Nightingale came to dominate the field of hospital design. She designed hospitals all over the world, all along a similar pattern. The wards had high ceilings, with huge windows, and with patients arranged in two rows down the side of each wall, and a nursing station located in the centre. By the time of her death, practically all hospitals built anywhere were Nightingales. As a medical student and a young doctor, I trained in wards such as these. It never occurred to me that someone had come up with the idea of this type of ward, but they did, and that someone was Florence Nightingale. We would probably be still using Nightingales, but for the advent of air conditioning.
Nightingale also argued for a standard method of recording death. She developed a model death certificate. This is the death certificate that we use today, and is used throughout the Western world. Perhaps this gave her comfort as she lay dying one hundred years ago – her own death would be recorded on a death certificate that she had designed.
She also published a series of papers supporting the work of Farr in developing an international code of diseases. By 1860, when she began her campaign to support Farr’s work, Nightingale was an important person of considerable influence, both within England and throughout the world. While it is true to say that Farr put in all the hard yards, it is certain that Nightingale’s support was important. Together they gave us the International Code of Diseases; we now use the tenth edition, known by everyone as ICD-10. Ten years before her death, she had the satisfaction of seeing the publication of the Codex that she had worked so hard to establish. And perhaps as she was dying she would have had the comfort of knowing that her own death would be recorded according to the Codex she had struggled to build for so long.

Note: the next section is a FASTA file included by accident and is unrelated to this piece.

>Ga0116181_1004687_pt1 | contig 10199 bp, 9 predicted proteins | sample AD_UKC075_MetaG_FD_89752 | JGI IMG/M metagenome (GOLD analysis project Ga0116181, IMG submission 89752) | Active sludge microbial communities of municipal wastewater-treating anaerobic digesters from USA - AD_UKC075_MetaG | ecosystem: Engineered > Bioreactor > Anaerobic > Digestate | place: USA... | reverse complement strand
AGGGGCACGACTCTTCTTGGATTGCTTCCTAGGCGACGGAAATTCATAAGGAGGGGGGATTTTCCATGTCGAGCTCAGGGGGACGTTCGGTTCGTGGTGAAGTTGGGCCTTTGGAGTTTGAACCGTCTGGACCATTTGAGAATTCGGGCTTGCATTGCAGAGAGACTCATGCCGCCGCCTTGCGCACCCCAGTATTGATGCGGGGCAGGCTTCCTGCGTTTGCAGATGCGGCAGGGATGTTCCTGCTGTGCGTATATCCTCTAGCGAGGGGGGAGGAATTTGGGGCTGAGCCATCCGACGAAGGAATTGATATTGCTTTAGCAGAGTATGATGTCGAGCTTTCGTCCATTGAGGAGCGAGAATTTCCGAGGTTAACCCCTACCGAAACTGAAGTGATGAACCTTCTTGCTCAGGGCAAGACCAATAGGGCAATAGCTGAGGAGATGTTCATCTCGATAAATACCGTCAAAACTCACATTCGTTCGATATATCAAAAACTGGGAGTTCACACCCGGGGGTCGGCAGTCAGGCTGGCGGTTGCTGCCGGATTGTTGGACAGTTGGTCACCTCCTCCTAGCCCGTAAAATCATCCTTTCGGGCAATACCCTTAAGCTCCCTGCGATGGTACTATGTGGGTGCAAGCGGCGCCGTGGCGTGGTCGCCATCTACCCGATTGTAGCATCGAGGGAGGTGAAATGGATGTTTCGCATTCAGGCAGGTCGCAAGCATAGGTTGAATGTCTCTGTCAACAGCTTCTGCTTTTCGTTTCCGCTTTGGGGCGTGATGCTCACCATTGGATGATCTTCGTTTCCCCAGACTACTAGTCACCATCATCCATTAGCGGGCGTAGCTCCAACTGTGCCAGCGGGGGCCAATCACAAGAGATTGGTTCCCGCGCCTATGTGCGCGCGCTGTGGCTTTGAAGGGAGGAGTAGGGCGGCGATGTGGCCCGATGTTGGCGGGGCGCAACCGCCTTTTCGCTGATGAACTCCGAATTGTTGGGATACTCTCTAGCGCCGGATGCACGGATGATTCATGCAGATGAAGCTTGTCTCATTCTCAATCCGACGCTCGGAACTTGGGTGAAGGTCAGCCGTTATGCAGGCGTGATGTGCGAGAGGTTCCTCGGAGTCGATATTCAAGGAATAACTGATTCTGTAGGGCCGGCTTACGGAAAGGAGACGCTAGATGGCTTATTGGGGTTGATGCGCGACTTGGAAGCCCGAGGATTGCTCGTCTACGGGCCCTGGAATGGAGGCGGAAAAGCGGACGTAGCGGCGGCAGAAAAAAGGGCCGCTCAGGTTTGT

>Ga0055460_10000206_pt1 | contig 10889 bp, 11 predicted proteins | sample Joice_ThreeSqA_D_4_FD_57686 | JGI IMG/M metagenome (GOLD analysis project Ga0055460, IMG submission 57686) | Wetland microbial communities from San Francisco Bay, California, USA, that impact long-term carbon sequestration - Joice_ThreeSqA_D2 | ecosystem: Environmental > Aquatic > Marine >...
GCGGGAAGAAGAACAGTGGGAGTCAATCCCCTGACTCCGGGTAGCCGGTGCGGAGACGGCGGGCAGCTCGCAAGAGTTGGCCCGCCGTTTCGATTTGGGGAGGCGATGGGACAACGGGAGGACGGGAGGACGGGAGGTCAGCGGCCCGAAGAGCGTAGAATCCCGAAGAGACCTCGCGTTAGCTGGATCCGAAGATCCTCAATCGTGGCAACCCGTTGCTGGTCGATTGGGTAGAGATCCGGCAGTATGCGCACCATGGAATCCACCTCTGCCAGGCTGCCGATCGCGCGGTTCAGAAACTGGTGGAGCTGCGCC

During the American Civil War, Nightingale supported the Union cause. She wrote long letters of advice and encouragement to the individuals that established the Union Sanitary Commission. They credited her with much of the success in reducing mortality in the Union Army.
Even in failure Nightingale had success. She was working on the problem of malnourishment in children, and she wanted to develop a single numerical measure of malnourishment. The number wouldn’t appear. In frustration, she wrote to her friend Alphonse Quatelet, seeking his help with the problem. A fortnight later she received a letter, in which he outlined the Body Mass Index. It is used everywhere; mostly to measure excess weight!
She made many other contributions over her long and productive life. So when you look today at the statistical data coming out of the Joint Theatre Trauma System registry, you are very much continuing the work of Florence Nightingale. And if you were to put that data in a Pie Chart, you would make her soul sing. It is then altogether fit and proper that we should pause this year and reflect upon the life of this great woman who died a hundred years ago this year. In so pausing, we should remember her not only as a Lady with a Lamp, but as a Woman with a Pie Chart.
Suggested Further Reading:
Florence Nightingale by Mark Bostridge